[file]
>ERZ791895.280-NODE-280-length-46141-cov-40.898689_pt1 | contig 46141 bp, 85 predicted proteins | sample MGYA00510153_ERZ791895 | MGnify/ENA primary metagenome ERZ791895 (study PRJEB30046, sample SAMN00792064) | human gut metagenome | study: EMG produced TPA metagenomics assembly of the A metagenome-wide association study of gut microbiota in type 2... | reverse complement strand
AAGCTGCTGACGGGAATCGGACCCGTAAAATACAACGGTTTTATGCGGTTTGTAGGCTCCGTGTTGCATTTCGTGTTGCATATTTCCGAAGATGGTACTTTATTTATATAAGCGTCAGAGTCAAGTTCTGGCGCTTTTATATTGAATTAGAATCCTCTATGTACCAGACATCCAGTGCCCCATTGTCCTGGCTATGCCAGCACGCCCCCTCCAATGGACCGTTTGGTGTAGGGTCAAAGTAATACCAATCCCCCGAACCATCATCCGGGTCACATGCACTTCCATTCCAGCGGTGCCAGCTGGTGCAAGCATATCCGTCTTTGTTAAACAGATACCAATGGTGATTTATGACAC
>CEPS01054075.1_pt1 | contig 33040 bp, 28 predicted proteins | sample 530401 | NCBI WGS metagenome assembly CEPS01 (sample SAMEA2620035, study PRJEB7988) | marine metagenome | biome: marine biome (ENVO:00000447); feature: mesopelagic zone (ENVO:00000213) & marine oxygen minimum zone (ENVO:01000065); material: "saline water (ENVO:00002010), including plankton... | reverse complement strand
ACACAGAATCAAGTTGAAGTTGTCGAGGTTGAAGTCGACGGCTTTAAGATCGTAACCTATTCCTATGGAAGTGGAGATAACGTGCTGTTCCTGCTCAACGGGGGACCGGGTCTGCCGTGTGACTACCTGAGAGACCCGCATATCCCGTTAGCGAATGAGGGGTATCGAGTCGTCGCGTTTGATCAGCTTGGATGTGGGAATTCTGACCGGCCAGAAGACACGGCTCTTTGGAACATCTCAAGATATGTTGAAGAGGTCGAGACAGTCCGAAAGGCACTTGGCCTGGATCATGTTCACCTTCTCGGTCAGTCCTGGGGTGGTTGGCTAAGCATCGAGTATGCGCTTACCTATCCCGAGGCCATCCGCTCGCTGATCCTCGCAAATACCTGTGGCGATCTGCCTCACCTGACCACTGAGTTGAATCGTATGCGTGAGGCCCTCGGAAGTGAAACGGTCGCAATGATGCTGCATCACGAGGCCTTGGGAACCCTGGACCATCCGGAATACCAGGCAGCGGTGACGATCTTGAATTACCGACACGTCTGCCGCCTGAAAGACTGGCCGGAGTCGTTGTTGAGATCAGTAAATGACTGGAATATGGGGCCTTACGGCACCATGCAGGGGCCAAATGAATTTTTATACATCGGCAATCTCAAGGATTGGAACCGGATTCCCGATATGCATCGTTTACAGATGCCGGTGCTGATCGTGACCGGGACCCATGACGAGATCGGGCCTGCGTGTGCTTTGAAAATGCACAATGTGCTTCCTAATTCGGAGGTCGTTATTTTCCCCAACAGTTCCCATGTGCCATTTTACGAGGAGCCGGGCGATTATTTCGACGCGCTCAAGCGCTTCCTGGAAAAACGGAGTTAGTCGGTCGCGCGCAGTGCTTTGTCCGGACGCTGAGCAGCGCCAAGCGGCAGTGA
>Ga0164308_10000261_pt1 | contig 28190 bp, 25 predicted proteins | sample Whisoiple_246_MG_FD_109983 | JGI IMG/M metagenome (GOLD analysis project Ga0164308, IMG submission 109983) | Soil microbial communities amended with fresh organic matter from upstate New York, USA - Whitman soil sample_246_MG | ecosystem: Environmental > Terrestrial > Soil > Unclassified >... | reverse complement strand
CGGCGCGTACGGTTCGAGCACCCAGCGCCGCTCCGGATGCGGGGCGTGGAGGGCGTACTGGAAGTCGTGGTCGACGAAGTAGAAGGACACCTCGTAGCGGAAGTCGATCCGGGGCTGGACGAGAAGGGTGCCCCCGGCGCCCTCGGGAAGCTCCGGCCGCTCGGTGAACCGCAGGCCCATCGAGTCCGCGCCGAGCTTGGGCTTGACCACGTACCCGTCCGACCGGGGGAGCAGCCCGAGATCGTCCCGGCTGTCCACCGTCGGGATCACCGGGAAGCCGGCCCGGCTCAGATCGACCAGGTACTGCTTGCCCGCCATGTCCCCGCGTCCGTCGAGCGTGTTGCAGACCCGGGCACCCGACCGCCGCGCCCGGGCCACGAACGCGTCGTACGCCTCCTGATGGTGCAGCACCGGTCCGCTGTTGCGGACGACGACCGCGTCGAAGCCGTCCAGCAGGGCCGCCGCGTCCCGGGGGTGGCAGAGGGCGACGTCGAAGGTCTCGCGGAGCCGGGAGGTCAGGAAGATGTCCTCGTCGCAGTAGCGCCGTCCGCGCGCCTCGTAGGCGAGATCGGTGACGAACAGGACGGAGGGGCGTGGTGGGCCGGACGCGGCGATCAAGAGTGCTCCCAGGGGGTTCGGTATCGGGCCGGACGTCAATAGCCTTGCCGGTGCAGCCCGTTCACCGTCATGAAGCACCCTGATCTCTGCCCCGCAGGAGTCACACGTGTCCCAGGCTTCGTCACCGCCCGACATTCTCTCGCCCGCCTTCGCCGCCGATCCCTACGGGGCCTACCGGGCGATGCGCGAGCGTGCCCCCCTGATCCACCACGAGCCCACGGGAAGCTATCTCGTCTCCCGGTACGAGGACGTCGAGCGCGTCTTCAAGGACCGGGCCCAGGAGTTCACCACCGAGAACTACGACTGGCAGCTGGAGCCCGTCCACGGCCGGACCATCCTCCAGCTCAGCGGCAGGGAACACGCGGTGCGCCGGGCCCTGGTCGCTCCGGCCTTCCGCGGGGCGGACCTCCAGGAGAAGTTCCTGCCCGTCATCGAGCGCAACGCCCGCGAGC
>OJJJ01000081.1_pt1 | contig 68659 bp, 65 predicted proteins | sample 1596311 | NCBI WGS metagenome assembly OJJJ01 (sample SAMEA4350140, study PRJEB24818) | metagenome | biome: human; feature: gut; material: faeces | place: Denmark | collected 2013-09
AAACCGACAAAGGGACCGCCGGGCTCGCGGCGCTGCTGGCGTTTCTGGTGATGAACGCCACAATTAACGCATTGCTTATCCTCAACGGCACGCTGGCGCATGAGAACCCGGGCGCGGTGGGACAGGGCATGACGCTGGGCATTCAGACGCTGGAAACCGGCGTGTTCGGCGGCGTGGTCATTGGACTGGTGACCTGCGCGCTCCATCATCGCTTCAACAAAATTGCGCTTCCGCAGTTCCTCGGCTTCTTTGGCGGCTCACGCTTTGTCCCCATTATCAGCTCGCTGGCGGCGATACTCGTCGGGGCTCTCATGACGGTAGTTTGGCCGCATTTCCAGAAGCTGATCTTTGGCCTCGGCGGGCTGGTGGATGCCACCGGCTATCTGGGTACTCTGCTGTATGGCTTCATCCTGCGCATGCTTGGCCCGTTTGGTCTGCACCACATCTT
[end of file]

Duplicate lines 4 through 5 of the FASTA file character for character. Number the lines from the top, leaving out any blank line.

ACACAGAATCAAGTTGAAGTTGTCGAGGTTGAAGTCGACGGCTTTAAGATCGTAACCTATTCCTATGGAAGTGGAGATAACGTGCTGTTCCTGCTCAACGGGGGACCGGGTCTGCCGTGTGACTACCTGAGAGACCCGCATATCCCGTTAGCGAATGAGGGGTATCGAGTCGTCGCGTTTGATCAGCTTGGATGTGGGAATTCTGACCGGCCAGAAGACACGGCTCTTTGGAACATCTCAAGATATGTTGAAGAGGTCGAGACAGTCCGAAAGGCACTTGGCCTGGATCATGTTCACCTTCTCGGTCAGTCCTGGGGTGGTTGGCTAAGCATCGAGTATGCGCTTACCTATCCCGAGGCCATCCGCTCGCTGATCCTCGCAAATACCTGTGGCGATCTGCCTCACCTGACCACTGAGTTGAATCGTATGCGTGAGGCCCTCGGAAGTGAAACGGTCGCAATGATGCTGCATCACGAGGCCTTGGGAACCCTGGACCATCCGGAATACCAGGCAGCGGTGACGATCTTGAATTACCGACACGTCTGCCGCCTGAAAGACTGGCCGGAGTCGTTGTTGAGATCAGTAAATGACTGGAATATGGGGCCTTACGGCACCATGCAGGGGCCAAATGAATTTTTATACATCGGCAATCTCAAGGATTGGAACCGGATTCCCGATATGCATCGTTTACAGATGCCGGTGCTGATCGTGACCGGGACCCATGACGAGATCGGGCCTGCGTGTGCTTTGAAAATGCACAATGTGCTTCCTAATTCGGAGGTCGTTATTTTCCCCAACAGTTCCCATGTGCCATTTTACGAGGAGCCGGGCGATTATTTCGACGCGCTCAAGCGCTTCCTGGAAAAACGGAGTTAGTCGGTCGCGCGCAGTGCTTTGTCCGGACGCTGAGCAGCGCCAAGCGGCAGTGA
>Ga0164308_10000261_pt1 | contig 28190 bp, 25 predicted proteins | sample Whisoiple_246_MG_FD_109983 | JGI IMG/M metagenome (GOLD analysis project Ga0164308, IMG submission 109983) | Soil microbial communities amended with fresh organic matter from upstate New York, USA - Whitman soil sample_246_MG | ecosystem: Environmental > Terrestrial > Soil > Unclassified >... | reverse complement strand